form and information is passed around the network.

The model that has held the industry's collective imagination for the last few
years has been media neutral planning. In essence, this is the belief that we
should develop a single organising thought that iterates itself across any
touchpoint.  See another explantion of this in my cross media plans / experiences was the great chase.

Want the formula?  read the book.

ON: Converging Channels via @jpenabickley

September 25, 2006No Comments

ON: Online Video Ad Measurement

As I sit with my interactive peers this week at OMMA and the Wild Fire seminars,
I realize that there are many new young and inexperienced entrants into our
digital universe who are clouding up the simplicity of online reporting and

If you haven't been on a "measurement
task force" or been to at least 10 panel discussions on the subject, then
you just haven't earned your stripes.
 For those of us who have served as interactive account directors or
strategist and were beaten down in the early days due to the confusion that our
offline agency counterparts caused by not understanding the power of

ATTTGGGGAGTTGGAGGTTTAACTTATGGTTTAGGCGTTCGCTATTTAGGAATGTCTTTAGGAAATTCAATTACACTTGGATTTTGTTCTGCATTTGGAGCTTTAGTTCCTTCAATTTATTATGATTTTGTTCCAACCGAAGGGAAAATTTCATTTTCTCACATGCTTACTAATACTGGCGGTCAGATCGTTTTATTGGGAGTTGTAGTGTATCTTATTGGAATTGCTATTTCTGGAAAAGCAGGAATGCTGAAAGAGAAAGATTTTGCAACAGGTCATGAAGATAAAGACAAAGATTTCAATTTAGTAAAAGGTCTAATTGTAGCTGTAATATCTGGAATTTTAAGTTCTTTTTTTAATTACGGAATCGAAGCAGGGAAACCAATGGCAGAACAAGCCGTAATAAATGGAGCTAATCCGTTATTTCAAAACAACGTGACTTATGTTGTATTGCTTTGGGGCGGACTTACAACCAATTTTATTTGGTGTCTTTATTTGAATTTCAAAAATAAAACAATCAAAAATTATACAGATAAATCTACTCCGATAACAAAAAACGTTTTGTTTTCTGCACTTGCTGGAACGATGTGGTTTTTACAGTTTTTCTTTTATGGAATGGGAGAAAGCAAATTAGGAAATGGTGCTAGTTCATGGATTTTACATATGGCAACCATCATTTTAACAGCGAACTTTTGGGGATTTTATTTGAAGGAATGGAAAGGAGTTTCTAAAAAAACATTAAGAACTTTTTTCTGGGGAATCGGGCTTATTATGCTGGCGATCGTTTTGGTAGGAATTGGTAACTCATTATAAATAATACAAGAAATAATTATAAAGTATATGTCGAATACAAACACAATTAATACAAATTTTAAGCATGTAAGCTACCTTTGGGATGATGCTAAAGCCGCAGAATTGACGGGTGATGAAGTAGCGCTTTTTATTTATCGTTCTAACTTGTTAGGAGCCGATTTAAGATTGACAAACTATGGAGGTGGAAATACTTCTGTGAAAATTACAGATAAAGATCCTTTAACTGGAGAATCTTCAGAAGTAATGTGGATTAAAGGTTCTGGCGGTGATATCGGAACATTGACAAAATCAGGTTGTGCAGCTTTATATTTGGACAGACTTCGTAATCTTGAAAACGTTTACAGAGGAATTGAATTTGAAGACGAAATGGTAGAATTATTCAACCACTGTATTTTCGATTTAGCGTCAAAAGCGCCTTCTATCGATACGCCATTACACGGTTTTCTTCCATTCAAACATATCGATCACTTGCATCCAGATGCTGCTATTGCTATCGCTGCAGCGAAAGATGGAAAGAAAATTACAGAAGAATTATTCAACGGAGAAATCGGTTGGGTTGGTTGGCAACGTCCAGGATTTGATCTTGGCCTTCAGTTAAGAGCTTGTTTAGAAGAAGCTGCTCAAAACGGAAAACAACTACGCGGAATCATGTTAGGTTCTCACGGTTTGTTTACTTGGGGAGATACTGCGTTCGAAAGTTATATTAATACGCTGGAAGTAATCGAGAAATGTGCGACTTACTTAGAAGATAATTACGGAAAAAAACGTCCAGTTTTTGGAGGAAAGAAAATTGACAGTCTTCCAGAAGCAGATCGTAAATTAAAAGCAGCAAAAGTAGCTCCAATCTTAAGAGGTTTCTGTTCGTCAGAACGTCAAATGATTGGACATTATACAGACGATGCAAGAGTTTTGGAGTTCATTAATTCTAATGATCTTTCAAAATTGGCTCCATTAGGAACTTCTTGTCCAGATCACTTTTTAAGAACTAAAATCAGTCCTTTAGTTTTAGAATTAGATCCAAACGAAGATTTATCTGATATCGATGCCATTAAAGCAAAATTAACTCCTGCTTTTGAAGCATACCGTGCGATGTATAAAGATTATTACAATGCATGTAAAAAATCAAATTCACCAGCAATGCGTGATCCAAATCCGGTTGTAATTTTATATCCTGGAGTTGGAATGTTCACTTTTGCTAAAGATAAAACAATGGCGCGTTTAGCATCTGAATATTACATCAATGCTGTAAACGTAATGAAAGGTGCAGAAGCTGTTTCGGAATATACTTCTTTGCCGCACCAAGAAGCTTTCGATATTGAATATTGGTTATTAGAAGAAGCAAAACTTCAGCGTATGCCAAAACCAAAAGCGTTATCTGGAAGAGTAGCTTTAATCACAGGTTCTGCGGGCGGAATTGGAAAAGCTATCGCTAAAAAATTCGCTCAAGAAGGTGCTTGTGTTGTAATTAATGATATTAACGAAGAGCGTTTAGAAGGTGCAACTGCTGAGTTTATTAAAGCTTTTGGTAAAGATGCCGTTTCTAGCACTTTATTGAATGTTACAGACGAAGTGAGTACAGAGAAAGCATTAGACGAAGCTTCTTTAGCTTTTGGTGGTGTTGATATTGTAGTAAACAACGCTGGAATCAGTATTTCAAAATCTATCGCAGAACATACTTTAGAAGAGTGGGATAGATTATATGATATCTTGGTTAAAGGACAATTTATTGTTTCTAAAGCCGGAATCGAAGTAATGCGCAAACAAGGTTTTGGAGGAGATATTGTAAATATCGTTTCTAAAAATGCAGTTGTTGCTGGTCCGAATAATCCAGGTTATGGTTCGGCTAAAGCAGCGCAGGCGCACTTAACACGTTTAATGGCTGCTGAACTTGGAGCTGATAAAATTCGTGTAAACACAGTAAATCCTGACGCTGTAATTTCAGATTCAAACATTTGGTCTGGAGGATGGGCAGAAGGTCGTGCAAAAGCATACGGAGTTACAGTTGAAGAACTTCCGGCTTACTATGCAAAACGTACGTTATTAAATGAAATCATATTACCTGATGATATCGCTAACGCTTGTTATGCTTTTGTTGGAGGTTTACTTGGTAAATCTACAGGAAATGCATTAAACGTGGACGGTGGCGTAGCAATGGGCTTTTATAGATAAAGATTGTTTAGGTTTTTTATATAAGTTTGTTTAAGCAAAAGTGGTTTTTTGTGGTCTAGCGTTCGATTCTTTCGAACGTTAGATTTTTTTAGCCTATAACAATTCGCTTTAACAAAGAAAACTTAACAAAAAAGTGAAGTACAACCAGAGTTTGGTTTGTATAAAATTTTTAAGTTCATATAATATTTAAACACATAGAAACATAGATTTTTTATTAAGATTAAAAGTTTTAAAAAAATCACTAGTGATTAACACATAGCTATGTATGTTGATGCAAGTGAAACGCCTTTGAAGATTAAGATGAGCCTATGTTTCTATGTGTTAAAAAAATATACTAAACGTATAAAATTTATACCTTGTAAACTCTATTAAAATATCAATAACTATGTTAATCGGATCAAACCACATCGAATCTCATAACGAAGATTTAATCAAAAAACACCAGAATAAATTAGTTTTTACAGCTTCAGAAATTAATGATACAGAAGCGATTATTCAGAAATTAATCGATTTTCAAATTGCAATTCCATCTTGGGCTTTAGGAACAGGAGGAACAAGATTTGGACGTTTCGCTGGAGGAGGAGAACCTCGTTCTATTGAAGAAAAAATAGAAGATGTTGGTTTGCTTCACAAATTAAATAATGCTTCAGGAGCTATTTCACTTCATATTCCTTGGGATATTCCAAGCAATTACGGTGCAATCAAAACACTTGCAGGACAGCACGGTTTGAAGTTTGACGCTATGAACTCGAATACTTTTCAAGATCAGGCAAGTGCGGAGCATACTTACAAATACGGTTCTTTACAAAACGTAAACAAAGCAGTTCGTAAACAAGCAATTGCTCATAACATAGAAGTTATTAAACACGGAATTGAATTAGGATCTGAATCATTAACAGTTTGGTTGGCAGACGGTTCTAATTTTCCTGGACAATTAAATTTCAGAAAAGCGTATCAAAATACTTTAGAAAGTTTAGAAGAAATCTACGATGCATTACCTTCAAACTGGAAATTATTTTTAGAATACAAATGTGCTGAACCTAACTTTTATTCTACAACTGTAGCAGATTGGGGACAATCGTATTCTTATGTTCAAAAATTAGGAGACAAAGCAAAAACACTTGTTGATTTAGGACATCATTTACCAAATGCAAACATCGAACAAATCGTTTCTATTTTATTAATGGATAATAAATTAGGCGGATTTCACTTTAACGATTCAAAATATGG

interactivity or a simple way to measure traffic, clicks and behavioral data -
rest assured that same confusion has now found itself at the forefront of every
online video discussion I have had today.

I'm not a video skeptic. In fact just the opposite -I am an interactive video evangelist
and early adopter. The Interactive Advertising Bureau (IAB) have done wonders
and shown tremendous patience on many of the OLA fronts. It's just outrageous to me, as I
spearhead online video opportunities in my new position that the debate on
measuring video ads has surfaced.

The digital equivalent to sliced bread called online video
advertising is here to stay, and traditional media buyers as well as online
buyers have to take a serious look at how much of it to include in their media
plans. Here is the most common question I heard today

Do we measure online video advertising like an online ad or like a TV ad?

Many advertisers who are still steeped in the offline world just
don't trust or understand online metrics, and they need to be assured that they
can decipher our language.

Ironically, creating ratings points as a form of online
measurement is simpler now than ever. Given the feasibility of taking an online
video unit, in the form of pre/mid or post roll, and doing the math to come up
with rating points would be the great equalizer. (An interesting equation would
be : users viewing divided by users in the universe)